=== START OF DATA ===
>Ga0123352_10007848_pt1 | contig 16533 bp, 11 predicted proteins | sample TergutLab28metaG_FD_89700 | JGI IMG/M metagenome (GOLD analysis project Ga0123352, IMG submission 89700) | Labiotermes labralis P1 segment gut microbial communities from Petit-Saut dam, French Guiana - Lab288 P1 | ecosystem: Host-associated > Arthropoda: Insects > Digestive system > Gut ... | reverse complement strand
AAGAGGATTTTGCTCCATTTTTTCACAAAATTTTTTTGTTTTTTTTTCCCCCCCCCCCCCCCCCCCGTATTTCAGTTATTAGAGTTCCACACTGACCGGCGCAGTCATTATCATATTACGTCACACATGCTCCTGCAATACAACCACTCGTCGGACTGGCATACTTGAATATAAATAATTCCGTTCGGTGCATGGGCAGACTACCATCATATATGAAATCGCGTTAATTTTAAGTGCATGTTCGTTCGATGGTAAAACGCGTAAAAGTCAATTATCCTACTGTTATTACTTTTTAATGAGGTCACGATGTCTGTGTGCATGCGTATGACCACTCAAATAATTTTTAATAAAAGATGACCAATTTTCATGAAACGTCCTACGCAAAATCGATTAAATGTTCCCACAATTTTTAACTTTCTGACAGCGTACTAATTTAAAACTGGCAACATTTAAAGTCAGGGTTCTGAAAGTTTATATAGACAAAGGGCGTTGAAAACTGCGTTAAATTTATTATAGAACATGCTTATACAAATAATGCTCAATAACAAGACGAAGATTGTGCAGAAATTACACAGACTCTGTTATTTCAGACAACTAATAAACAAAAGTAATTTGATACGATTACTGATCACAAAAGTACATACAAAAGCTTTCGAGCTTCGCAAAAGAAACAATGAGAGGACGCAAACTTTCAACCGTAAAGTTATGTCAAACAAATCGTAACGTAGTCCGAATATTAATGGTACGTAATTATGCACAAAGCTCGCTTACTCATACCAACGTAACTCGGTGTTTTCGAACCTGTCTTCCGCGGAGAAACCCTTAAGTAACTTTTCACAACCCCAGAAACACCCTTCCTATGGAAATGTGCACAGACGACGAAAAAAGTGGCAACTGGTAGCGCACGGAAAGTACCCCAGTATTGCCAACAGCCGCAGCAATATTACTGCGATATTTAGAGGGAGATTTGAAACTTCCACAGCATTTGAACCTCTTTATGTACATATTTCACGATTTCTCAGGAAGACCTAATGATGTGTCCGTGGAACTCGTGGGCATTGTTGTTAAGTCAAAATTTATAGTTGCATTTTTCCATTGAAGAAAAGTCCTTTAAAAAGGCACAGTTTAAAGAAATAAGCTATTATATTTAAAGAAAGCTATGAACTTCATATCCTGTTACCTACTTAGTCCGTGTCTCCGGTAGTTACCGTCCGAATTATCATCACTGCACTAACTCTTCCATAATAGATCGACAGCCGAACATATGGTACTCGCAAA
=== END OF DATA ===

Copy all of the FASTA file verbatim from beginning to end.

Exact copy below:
>Ga0123352_10007848_pt1 | contig 16533 bp, 11 predicted proteins | sample TergutLab28metaG_FD_89700 | JGI IMG/M metagenome (GOLD analysis project Ga0123352, IMG submission 89700) | Labiotermes labralis P1 segment gut microbial communities from Petit-Saut dam, French Guiana - Lab288 P1 | ecosystem: Host-associated > Arthropoda: Insects > Digestive system > Gut ... | reverse complement strand
AAGAGGATTTTGCTCCATTTTTTCACAAAATTTTTTTGTTTTTTTTTCCCCCCCCCCCCCCCCCCCGTATTTCAGTTATTAGAGTTCCACACTGACCGGCGCAGTCATTATCATATTACGTCACACATGCTCCTGCAATACAACCACTCGTCGGACTGGCATACTTGAATATAAATAATTCCGTTCGGTGCATGGGCAGACTACCATCATATATGAAATCGCGTTAATTTTAAGTGCATGTTCGTTCGATGGTAAAACGCGTAAAAGTCAATTATCCTACTGTTATTACTTTTTAATGAGGTCACGATGTCTGTGTGCATGCGTATGACCACTCAAATAATTTTTAATAAAAGATGACCAATTTTCATGAAACGTCCTACGCAAAATCGATTAAATGTTCCCACAATTTTTAACTTTCTGACAGCGTACTAATTTAAAACTGGCAACATTTAAAGTCAGGGTTCTGAAAGTTTATATAGACAAAGGGCGTTGAAAACTGCGTTAAATTTATTATAGAACATGCTTATACAAATAATGCTCAATAACAAGACGAAGATTGTGCAGAAATTACACAGACTCTGTTATTTCAGACAACTAATAAACAAAAGTAATTTGATACGATTACTGATCACAAAAGTACATACAAAAGCTTTCGAGCTTCGCAAAAGAAACAATGAGAGGACGCAAACTTTCAACCGTAAAGTTATGTCAAACAAATCGTAACGTAGTCCGAATATTAATGGTACGTAATTATGCACAAAGCTCGCTTACTCATACCAACGTAACTCGGTGTTTTCGAACCTGTCTTCCGCGGAGAAACCCTTAAGTAACTTTTCACAACCCCAGAAACACCCTTCCTATGGAAATGTGCACAGACGACGAAAAAAGTGGCAACTGGTAGCGCACGGAAAGTACCCCAGTATTGCCAACAGCCGCAGCAATATTACTGCGATATTTAGAGGGAGATTTGAAACTTCCACAGCATTTGAACCTCTTTATGTACATATTTCACGATTTCTCAGGAAGACCTAATGATGTGTCCGTGGAACTCGTGGGCATTGTTGTTAAGTCAAAATTTATAGTTGCATTTTTCCATTGAAGAAAAGTCCTTTAAAAAGGCACAGTTTAAAGAAATAAGCTATTATATTTAAAGAAAGCTATGAACTTCATATCCTGTTACCTACTTAGTCCGTGTCTCCGGTAGTTACCGTCCGAATTATCATCACTGCACTAACTCTTCCATAATAGATCGACAGCCGAACATATGGTACTCGCAAA